the Church's co-operation.
Both gardeners and potters are needed
by the king ; there is great variety in the
kinds of work, so that various types of skill
are necessary. Whatever your talent, there
is room for you. Not only genius, but
dogged drudgery. We want the artist to
paint the picture, and the workman to frame
it ; the author to write the book, and the
printer to give it to the world. Perhaps
you would rather be a gardener than a
potter. It is cleaner. Yes, it is, but the
potter has not the same worry and anxiety
the gardener has. The artizan knows when
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his work is done for the day ; the clay
will be in the morning where he left it last
night; but the flower, will that be there?
Has not the wind changed ? The breeze
that has come over the barren steppes of
Tartary carries death to fragile beauty, and
the gardener wakes, while the potter rests,
for what is the east wind to him ? Frost,
blight, worms, drought — these cannot hurt
clay, but they ruin flowers ; and so, in pro-
portion to the beauty of the material, must
be the anxiety of the worker. Do I hear
some one say, When I was taken into the
garden, I had hoped to have worked amongst
the flowers, but I have been set to plant
hedges and keep them in order? Well, do
you not see that your work is of untold
value to the man whose place is to produce
flowers for the King's table ? You are grow-
ing a leafy wall, that shall barricade those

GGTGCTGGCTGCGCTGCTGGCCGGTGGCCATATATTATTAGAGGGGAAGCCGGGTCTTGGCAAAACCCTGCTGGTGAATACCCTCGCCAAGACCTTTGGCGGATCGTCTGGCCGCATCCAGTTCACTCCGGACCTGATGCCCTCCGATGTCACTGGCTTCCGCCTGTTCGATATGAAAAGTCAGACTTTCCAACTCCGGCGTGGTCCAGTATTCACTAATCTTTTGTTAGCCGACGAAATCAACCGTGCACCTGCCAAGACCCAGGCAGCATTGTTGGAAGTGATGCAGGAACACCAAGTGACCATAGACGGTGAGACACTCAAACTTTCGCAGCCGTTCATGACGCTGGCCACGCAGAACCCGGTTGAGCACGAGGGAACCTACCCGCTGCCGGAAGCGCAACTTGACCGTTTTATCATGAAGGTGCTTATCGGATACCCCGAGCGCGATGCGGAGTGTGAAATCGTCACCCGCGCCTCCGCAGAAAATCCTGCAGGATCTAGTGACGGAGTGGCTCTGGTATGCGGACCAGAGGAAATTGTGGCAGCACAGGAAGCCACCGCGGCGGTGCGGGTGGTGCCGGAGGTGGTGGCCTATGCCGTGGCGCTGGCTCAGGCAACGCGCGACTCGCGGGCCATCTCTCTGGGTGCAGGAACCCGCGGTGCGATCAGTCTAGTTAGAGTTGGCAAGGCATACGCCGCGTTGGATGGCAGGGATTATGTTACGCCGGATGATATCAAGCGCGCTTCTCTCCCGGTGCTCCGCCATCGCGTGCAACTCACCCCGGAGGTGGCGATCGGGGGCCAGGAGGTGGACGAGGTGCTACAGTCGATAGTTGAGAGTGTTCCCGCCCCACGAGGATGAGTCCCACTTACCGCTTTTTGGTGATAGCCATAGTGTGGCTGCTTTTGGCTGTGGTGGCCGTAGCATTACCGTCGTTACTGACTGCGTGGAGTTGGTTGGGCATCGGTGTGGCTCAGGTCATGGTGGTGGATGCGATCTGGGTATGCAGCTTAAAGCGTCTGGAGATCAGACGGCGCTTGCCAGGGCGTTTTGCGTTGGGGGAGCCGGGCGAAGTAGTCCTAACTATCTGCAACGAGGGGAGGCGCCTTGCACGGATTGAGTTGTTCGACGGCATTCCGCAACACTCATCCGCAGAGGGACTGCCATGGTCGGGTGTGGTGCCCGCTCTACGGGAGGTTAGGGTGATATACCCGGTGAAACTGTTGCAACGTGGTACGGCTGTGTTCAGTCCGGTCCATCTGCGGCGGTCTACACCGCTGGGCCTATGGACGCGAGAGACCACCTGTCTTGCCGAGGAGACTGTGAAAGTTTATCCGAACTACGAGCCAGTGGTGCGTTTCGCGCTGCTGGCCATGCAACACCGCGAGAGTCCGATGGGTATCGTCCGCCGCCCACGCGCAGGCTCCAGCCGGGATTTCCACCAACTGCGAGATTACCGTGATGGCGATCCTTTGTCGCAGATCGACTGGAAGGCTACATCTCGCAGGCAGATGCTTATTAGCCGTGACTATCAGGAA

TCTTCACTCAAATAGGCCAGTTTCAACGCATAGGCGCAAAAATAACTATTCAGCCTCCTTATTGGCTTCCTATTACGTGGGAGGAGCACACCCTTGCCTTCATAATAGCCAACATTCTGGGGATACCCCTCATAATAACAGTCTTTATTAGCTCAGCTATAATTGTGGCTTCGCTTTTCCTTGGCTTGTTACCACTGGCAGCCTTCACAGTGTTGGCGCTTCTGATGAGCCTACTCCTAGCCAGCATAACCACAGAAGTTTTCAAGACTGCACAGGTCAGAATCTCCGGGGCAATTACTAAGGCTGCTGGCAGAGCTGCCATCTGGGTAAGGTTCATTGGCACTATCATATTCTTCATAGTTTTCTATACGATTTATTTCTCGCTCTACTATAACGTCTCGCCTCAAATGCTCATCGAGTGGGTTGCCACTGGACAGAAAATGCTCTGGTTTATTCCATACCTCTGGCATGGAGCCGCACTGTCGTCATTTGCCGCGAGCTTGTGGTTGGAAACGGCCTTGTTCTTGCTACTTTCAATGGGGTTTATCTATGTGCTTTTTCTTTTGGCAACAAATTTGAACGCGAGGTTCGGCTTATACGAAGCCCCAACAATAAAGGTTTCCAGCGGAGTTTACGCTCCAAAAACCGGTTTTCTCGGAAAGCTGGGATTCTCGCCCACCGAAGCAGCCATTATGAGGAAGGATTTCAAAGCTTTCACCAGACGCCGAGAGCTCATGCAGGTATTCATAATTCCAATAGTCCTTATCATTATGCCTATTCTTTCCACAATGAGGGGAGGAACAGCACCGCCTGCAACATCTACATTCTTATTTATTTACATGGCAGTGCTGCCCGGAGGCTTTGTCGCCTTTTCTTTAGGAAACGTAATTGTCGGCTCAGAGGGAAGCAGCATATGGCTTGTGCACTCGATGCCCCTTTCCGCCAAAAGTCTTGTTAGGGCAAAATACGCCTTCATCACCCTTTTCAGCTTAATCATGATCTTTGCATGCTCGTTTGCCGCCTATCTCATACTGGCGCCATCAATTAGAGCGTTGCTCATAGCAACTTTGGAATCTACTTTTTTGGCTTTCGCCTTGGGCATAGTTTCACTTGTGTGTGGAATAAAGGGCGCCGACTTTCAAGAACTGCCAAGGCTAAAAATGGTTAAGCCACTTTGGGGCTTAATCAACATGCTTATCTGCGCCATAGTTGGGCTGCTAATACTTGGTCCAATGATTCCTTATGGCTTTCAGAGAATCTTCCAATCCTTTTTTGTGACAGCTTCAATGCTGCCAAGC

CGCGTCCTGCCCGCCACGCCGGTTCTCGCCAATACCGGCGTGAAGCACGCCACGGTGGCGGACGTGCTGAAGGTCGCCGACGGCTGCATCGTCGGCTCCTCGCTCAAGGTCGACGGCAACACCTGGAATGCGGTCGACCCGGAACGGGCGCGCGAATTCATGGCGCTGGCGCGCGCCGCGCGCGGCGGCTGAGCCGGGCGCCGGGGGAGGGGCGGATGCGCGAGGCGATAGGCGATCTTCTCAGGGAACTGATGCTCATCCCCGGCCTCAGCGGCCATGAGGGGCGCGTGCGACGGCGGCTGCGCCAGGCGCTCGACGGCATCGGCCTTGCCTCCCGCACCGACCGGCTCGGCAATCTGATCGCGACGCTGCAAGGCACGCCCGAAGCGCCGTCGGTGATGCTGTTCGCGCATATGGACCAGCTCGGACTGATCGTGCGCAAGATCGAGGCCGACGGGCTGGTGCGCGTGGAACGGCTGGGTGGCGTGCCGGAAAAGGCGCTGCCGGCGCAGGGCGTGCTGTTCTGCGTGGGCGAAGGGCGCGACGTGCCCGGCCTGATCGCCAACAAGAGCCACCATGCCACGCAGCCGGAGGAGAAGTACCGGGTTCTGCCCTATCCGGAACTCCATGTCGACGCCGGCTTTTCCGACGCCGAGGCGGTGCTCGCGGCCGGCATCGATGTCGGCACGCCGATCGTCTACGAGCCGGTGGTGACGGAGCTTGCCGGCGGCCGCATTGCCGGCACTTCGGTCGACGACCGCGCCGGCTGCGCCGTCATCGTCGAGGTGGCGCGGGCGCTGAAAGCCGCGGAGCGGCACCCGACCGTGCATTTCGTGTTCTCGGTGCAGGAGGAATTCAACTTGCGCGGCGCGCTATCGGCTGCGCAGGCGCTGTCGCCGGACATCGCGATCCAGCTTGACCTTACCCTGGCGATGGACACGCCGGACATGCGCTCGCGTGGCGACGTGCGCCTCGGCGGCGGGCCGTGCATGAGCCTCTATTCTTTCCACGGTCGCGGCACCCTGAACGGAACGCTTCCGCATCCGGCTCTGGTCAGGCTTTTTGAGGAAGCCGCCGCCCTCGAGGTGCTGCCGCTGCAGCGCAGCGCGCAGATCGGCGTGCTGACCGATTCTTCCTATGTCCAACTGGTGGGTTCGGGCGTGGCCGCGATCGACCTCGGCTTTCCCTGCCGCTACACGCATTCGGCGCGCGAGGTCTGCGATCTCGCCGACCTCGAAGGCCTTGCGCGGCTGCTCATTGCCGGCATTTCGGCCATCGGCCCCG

things of beauty, and screen them from the
breath of the destroyer. Only a mother;
WORKING FOR THE KING. 203
nothing to do for God but to nurse children.
Ah, but if you do it well, shall not your boy
sing in heaven how his mother's life shielded
him from harm and kept his soul alive ?
Are you, my reader, one of those spoken
of as " these are the potters " ? Is yours the
lowly task to sit at the wheel, or to stand
amid the soot of the baking clay ? Dirty,
grimy work, you say. Yes, it is, but the
gardener is dependent upon you. Does he
want to send in a choice rose he has just
cut? Does he wish his rose to stand on
the King's table ? then he must have your
help. He must ask for one of your vases.
How true it is that no one man can do all
that needs to be done, even with his own
gifts. The man of scholarly mind, who is
able to translate from the original, is not
always gifted with the power of speech, and
may not be as able to catch the ear of the
multitude as some unlettered, but eloquent
enthusiast. Many a warrior, O potter, shall
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drink out of thy clay pitcher, and, refreshed,
shall go back to the field to win new honours
for his sovereign. The treasure, so heavenly
in its origin, is kept in " earthen vessels."
The gardener must come to thee for pitchers
to water his plants. It may not be known
out of what pitcher the water came which
saved the plant in the days of drought.
There was a time when that plant of renown
men call John Bunyan was in peril. You
remember when he had given up blasphemy,
and had become a Pharisee, instead of the
tap-room he frequented churches, and was
well-nigh eaten up with spiritual pride. To
see him come out of church, puffed up with
the thought of his goodness, evidently feel-
ing that he was an apprentice-angel, and soon
to be out of his time! the devil was surer
of him than when his mouth was full of
filthy blasphemies. But one day, as he came
down Bedford streets, with his soldering-iron,
he overheard some godly women speaking
WORKING FOR THE KING. 205
of grace in the heart. He had thought of